Tuesday, February 1, 2011

Brioche--Is Butter Really Better than Margarine?

I'm catching up on some of my posts, and thought I'd share this one with you.  Around Thanksgiving, I went into test kitchen mode.  Zoe Francois, one of the AB5 and HB5 authors, posted a step by step instruction for making Zoe Francois' AB in 5 Soft Thanksgiving Dinner Rolls

Zoe's recipe calls for butter.  She's a wonderful, talented pastry chef, and I wondered if she cringed when I asked about using margarine in brioche. (Her later post said that she didn't.).

However, we have dietary restrictions.  Therefore, we usually use margarine instead of butter or water/soy milk instead of "regular" milk.  However, I began to wonder if there really was a taste difference....   I decided to make a half batch of AB5 brioche dough with margarine, and a second batch with butter and compare.  Just this once.  

Brioche dough, using margarine
I began by making a half batch of brioche dough with margarine, a week earlier.  I made a change by adding a bit more flour to the dough, so I could make a braided bread.  After refrigerating the dough overnight, the dough looked like this.  It made a really nice braid:

Braided loaf from brioche dough

The bread was good, but not fabulous.  Due to all the eggs and the extra flour, the bread had a very firm feel and mouthfeel to it.

Last night, I made another half batch of brioche dough.  This time, I followed the recipe exactly.  I used butter. The dough looked a bit different from the one made with margarine--different color:

Brioche dough made with butter
Brioche dough, using margarine
 It's a bit looser looking because I didn't add the extra flour.
Brioche dough, after gluten cloak
Zoe's instructions didn't say anything about doing the gluten cloak, but all Jeff and Zoe's recipes call for it.  I did the gluten cloak with the 1 1/2 of dough I was going to be using.  I did the same with the 2 ounce pieces of dough for the rolls.  Maybe it's overkill, but I was looking forward to some special rolls!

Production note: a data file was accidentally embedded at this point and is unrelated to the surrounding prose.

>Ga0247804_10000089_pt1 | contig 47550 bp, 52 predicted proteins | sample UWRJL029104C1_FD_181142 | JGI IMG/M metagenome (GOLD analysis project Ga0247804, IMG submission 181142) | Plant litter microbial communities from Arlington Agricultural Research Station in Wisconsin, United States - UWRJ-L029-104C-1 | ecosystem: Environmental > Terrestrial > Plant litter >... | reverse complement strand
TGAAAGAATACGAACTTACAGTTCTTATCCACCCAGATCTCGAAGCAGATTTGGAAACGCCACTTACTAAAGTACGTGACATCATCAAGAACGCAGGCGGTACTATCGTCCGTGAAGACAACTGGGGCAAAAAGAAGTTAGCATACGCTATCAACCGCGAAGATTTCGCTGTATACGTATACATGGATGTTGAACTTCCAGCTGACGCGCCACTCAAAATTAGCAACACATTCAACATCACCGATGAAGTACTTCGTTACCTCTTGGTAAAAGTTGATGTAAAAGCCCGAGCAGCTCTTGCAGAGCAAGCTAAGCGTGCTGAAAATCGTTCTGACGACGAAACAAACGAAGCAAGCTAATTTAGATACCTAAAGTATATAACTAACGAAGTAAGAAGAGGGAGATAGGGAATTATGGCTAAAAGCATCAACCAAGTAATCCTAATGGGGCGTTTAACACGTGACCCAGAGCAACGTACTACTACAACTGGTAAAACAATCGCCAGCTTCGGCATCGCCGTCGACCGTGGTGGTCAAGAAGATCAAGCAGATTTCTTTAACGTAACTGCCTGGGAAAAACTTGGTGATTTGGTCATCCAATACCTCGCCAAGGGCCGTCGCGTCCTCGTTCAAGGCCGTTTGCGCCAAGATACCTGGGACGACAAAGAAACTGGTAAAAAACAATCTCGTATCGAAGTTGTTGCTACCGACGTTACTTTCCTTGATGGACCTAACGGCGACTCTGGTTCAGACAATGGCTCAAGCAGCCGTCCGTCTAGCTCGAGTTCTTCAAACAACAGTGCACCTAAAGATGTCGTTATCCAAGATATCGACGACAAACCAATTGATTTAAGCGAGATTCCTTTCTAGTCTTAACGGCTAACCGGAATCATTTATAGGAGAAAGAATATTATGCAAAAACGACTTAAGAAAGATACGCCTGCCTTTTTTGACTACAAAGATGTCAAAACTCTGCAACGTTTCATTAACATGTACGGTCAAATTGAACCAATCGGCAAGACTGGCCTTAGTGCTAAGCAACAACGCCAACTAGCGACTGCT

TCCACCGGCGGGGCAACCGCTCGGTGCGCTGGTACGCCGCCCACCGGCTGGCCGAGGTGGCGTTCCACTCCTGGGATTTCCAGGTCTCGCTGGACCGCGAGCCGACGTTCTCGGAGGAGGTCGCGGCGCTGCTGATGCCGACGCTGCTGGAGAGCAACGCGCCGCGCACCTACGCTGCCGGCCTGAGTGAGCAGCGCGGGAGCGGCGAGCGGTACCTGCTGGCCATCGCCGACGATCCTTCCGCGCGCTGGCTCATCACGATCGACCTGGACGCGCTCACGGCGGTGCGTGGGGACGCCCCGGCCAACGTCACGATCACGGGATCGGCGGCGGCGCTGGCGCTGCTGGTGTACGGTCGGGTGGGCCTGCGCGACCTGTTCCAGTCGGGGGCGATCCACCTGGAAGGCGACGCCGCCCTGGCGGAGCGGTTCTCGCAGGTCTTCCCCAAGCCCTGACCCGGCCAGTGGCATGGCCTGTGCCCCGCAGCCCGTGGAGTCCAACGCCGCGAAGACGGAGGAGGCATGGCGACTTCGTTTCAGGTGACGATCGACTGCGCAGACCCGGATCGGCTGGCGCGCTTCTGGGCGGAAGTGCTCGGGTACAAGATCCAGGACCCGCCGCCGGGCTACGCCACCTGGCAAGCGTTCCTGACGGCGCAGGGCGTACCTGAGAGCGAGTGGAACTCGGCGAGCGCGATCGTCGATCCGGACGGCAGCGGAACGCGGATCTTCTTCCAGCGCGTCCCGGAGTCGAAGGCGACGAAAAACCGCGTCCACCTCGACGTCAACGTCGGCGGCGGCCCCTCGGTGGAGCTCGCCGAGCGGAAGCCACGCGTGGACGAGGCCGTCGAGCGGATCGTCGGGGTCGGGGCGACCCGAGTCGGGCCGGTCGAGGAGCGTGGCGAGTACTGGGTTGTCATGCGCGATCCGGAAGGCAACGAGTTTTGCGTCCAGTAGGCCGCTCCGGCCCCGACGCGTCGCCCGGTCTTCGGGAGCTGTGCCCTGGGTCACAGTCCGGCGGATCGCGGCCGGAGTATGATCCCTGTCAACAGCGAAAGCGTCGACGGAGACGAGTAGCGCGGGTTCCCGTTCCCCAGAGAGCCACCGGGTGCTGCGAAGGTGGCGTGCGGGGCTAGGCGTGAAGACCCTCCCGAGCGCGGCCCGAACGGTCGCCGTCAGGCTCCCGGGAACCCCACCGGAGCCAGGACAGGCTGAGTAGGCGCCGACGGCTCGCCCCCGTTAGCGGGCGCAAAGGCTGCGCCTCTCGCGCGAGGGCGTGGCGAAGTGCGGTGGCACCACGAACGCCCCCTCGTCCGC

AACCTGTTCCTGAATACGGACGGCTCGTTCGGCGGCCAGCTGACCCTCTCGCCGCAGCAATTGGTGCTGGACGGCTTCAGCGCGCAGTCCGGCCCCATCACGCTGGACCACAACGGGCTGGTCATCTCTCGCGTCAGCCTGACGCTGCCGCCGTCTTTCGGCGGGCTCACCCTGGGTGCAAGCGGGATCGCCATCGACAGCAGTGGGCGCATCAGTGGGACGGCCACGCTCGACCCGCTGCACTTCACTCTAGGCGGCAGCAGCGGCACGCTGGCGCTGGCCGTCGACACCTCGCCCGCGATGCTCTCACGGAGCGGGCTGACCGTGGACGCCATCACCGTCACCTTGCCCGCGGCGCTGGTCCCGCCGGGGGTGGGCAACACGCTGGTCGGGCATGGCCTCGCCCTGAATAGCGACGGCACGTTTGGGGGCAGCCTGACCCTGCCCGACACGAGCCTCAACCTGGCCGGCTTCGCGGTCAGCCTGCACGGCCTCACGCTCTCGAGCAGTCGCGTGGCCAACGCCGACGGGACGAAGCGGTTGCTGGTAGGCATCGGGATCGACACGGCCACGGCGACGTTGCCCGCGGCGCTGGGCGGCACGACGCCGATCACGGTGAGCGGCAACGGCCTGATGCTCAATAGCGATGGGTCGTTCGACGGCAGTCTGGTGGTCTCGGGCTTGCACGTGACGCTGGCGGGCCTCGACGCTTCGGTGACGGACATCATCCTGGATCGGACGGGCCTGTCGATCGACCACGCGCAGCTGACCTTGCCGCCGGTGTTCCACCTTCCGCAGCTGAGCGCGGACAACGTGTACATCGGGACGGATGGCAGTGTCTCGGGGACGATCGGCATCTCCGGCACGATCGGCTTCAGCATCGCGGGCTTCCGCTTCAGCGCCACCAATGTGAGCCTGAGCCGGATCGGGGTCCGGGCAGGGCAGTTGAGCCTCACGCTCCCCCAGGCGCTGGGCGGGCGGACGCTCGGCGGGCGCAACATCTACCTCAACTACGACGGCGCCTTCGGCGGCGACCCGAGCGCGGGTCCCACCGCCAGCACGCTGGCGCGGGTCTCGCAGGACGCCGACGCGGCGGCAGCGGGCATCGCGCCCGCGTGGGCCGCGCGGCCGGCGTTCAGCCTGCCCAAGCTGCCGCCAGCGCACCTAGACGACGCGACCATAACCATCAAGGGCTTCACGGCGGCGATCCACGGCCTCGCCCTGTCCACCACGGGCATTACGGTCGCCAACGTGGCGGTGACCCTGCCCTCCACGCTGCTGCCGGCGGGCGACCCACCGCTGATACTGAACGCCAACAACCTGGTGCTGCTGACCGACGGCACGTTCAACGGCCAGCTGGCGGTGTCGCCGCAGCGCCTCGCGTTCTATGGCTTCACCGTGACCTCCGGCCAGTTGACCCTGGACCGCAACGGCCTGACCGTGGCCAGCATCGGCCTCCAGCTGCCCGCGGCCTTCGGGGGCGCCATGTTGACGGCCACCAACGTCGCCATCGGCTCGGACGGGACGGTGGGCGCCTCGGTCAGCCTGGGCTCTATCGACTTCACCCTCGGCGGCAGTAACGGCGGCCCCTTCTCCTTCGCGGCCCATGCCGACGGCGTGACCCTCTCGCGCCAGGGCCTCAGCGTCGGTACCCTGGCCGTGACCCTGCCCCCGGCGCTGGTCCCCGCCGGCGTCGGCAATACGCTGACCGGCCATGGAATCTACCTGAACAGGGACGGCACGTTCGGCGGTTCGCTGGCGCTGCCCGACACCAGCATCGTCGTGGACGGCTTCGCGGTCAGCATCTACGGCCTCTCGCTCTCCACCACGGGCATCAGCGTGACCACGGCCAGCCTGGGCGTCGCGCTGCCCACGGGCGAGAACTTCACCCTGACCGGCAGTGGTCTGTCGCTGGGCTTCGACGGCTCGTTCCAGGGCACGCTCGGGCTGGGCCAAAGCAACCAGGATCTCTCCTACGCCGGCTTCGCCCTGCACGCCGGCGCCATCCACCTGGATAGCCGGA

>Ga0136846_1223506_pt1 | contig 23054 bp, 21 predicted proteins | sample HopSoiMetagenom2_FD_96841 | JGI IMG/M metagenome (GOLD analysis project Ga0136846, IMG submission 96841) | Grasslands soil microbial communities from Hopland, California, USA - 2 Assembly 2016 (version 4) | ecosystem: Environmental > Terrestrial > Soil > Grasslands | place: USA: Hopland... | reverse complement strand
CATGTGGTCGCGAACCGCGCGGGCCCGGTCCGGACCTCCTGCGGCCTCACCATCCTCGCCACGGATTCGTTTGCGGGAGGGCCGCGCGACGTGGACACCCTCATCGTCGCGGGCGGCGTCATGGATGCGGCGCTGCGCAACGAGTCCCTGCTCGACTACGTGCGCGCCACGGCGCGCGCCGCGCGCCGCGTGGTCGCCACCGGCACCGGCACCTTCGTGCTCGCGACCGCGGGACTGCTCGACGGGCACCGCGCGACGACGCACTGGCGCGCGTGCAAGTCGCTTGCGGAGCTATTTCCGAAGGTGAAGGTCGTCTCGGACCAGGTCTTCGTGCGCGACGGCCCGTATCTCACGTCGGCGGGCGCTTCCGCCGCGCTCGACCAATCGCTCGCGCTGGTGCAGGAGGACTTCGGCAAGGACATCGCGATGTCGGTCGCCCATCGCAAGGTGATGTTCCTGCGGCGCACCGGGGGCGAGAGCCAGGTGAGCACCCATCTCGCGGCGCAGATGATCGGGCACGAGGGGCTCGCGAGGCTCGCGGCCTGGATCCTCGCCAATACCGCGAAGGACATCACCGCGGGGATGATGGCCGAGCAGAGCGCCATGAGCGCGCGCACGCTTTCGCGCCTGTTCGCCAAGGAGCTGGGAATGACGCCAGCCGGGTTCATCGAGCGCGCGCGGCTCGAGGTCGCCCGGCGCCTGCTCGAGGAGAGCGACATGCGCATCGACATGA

I placed the pieces of dough in the prepared pan and covered them with a tea towel:

I know the recipe says to use plastic wrap, but I love tea/flour sack towels.  They work well, and are more environmental in my opinion.

While the rolls were rising, I used the rest of this butter-dough to make a loaf of brioche bread.  Since this dough wouldn't have butter added on top, it would be a better comparison for my loaf made with margarine.    
Brioche loaf, with butter
I covered this loaf with a tea towel and let it rise about 1 1/2 hours--till the rolls were out of the oven.

After about an hour, I put the egg wash on the rolls and placed them into the 350 degree oven.  I usually put the timer on for 10- 15 minutes less than the rise time, so I turn on the oven at about the right time.

The rolls looked heavenly after about 30 minutes in the oven.  My mini egg poacher seemed perfect for melting the butter!

It was going to be tough to wait to taste them!

I put the loaf into the oven.  When it was done, it looked just beautiful:
Buttery Brioche Loaf

And the taste?  I broke open the first roll and ate from the inside.  The rolls, made with butter, had a slight more "buttery" taste.  

I brought a roll out to my hubby, who was wrestling with our leaf blower's vacuum attachment.  He gave the rolls a "9," which means he felt they were really good.  He couldn't tell the difference between the dough of the margarine and the one from the butter. 

The next step would have been to taste them both at the same sitting, but we were too full!  Both were really good.  However, some butter purists may enjoy the batch made with butter.

Stay tuned...


  1. Great experiment and beautiful bread and rolls. I too am watching butter intake. Have you tried Land O Lakes Light Butter?

  2. Hi Guff, Have not tried Land O Lakes Light Butter. Have you tried it in baking?

    I had a bad experience making Toll House cookies with diet tub margarine when I first moved out. I just figured I couldn't bake.

    It wasn't until years later that I learned (from the Nestle Test Kitchen) that it was the type of shortening/butter I used. Now I don't use anything reduced calorie in baked goods--they whip in water to the product.

  3. Judy,

    I'm a confirmed butter user in baked goods. But there are times when I do use margarine.

    I use half butter half margarine in Chocolate Chip Cookies. If I use all butter my CC cookies flatten out too much and are crispy and we like our cookies chewy.

    I've also discovered that it makes a difference if cookies spread out or not depending on the baking sheet. Just a plain aluminum baking sheet is best for most cookies.

  4. Really good tips, Michelle! Thanks. Nice to know they both have a place in your baking.